The International Vulture Awareness Day takes place each and every year on the first Saturday in September. This day is all about promoting an awareness of the importance of vultures and the vital niche role they play in the ecosystem.
Globally vultures are the most endangered group of birds. And yet, without them, the world without vultures would be a foul-smelling place filled with disease and rotting carcasses!
Here are 10 facts about vultures that you may not know:
- There are 23 Vulture species in the world.
- South Africa is home to nine of these vulture species.
- In many countries, people have set up vulture restaurants or feeding sites where carcasses can be left out for vultures. These restaurants help to ensure that vultures have enough food and can help them to avoid contaminated carcasses. The Hoedspruit Endangered Species Centre (HESC) boasts one of these vulture restaurants! We regularly get visits from hooded vultures, cape vultures, white-backed vultures, lappet-faced vultures and we sometimes even see the rare white-headed vulture.
- Vultures are faced with a range of threats such as poisoning, persecution, electrocution and collision with power-lines, drowning in farm reservoirs in drier parts of the country, shortage of safe food supplies and loss of suitable habitat.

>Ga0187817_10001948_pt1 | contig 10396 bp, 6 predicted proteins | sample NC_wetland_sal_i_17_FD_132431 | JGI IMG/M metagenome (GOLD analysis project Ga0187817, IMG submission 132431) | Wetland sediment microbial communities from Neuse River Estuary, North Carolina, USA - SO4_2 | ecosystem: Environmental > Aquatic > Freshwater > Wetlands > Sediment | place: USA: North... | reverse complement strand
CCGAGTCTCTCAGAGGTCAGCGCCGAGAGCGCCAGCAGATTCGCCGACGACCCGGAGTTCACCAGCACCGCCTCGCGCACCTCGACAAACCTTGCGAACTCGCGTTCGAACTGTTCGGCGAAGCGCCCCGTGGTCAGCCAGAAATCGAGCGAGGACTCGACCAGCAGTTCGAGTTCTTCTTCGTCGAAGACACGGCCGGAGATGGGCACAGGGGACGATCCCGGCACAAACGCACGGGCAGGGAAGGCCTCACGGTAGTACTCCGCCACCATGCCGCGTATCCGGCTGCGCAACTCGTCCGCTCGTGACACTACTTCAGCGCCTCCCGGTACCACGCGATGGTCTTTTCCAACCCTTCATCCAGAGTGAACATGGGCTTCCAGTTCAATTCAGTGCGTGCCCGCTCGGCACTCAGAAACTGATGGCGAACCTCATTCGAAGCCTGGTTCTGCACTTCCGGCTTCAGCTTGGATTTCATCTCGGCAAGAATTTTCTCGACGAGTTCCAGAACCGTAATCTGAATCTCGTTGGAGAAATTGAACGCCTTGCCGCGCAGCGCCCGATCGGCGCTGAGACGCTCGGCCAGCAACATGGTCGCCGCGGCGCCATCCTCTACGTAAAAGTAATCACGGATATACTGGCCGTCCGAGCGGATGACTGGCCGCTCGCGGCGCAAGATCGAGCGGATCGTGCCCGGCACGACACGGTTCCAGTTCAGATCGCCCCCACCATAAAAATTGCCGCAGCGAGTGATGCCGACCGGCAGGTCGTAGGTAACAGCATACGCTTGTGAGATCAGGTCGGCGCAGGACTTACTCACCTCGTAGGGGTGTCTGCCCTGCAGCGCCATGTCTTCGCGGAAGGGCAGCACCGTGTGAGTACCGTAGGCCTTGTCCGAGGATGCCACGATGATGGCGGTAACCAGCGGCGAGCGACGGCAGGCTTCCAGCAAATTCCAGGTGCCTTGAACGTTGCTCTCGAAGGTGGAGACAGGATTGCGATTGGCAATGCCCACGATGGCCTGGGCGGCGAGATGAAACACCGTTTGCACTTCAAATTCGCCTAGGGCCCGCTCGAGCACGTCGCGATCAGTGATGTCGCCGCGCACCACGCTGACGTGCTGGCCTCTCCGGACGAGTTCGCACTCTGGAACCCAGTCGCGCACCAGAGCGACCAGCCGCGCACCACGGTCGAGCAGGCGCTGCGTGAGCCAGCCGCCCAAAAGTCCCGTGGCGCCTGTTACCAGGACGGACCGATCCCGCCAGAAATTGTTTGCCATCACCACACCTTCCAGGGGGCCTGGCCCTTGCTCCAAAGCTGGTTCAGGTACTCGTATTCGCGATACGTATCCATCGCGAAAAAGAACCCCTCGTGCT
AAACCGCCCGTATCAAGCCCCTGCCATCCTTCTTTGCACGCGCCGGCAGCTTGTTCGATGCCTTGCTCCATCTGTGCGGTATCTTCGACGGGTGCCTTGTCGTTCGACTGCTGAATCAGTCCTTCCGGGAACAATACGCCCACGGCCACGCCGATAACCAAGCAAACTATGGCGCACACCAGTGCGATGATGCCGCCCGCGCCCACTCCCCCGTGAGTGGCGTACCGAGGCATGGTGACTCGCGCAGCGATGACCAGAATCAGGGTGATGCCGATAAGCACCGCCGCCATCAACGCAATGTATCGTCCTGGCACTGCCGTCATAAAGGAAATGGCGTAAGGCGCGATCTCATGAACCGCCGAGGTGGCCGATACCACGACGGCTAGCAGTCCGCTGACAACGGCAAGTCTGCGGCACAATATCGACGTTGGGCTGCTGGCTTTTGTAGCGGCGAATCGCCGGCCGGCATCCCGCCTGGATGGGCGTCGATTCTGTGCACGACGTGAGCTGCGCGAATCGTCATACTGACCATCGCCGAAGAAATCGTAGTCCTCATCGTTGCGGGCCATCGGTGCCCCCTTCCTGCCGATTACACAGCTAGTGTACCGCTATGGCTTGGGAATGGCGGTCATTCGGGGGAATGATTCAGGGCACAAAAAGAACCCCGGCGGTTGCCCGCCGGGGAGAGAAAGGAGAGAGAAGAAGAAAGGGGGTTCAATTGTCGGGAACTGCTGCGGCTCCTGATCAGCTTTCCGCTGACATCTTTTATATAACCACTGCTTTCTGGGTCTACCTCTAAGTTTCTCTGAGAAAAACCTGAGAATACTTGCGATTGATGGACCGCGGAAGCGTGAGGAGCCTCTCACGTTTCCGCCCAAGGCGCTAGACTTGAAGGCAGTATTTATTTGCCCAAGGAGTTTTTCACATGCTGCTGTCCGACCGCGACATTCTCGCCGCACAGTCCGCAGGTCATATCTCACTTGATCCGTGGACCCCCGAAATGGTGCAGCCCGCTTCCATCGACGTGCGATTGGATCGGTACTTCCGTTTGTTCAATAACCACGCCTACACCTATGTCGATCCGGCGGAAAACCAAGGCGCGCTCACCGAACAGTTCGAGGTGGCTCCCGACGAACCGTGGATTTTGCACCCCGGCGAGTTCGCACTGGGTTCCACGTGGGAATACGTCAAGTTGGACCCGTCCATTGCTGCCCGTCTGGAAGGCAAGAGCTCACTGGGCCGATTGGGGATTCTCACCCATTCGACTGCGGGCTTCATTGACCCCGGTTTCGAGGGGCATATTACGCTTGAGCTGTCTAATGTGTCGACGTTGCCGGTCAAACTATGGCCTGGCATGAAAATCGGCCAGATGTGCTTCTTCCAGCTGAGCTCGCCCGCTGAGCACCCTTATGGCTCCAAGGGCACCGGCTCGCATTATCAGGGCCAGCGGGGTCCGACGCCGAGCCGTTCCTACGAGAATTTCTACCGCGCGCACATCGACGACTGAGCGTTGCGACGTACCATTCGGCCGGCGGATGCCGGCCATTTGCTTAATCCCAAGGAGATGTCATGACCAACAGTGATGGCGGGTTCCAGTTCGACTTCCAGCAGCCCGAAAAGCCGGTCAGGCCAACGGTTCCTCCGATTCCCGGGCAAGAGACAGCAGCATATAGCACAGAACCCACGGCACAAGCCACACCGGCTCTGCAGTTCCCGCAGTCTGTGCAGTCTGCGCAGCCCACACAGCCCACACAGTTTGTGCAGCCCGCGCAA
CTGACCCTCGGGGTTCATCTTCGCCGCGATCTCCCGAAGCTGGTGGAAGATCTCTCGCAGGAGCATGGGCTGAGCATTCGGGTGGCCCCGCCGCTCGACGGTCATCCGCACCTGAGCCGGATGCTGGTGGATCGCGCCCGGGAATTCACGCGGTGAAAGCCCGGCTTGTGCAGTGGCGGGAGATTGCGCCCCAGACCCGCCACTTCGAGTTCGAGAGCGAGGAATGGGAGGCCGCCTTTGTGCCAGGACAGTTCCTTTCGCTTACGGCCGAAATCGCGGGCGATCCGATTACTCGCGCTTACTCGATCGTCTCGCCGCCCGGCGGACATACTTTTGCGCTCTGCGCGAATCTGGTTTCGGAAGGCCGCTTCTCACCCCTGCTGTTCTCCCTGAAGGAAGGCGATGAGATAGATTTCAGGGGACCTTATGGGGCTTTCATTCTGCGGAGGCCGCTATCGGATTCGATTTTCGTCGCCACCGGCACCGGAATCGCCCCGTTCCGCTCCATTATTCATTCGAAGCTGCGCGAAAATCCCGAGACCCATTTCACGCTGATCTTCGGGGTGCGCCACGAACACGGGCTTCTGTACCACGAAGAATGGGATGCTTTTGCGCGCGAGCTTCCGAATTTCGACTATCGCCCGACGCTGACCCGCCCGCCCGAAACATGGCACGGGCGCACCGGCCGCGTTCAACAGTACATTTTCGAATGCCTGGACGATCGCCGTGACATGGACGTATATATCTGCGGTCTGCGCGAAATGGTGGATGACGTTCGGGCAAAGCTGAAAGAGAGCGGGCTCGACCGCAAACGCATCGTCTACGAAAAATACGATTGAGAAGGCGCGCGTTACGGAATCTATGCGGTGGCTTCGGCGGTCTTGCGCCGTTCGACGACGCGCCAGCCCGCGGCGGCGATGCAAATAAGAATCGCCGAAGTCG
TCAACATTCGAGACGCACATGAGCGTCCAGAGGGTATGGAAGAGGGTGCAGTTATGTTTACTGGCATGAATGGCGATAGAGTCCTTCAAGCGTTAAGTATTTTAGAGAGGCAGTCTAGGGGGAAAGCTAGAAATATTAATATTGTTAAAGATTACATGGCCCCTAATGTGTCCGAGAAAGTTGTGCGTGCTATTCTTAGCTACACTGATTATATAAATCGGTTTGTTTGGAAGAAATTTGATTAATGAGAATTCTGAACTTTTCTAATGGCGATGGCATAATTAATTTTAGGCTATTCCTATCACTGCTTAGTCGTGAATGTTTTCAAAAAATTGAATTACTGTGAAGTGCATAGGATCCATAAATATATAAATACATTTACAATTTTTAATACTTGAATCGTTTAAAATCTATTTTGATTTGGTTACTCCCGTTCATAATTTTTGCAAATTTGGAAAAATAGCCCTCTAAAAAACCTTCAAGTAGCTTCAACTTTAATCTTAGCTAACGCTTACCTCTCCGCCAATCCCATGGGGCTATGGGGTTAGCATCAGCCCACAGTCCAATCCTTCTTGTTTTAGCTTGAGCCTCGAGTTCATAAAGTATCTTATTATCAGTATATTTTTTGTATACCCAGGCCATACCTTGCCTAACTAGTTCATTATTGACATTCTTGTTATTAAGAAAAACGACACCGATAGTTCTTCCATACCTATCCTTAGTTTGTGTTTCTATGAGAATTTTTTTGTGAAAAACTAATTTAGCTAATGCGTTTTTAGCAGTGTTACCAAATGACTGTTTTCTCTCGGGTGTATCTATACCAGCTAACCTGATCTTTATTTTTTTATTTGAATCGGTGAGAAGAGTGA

- Vultures are able to consume carcasses that may have rotted so much as to be dangerous for other animals. This gives vultures a unique and important ecological niche because they help prevent the spread of diseases from old, rotting corpses.
- Vultures have bare heads and often bare necks so that when they feed on rotting carcasses, bacteria and other parasites cannot burrow into their feathers to cause infections. This allows the birds to stay healthier while feeding on material that would easily infect other animals.
- Most vultures are social and several species can often be seen feeding together on the same carcass. Because many species of vultures are social, vultures are highly affected by poisoning and environmental contaminants and over a hundred birds can be killed at just one poisoned carcass.
- Because vultures have weak feet and legs, they do not carry prey back to their chicks. Instead, they will gorge at a carcass and regurgitate food from their crop to feed their young.
- Vultures are found on every continent except Australia and Antarctica.
- Vultures are able to strip a carcass in just a few hours.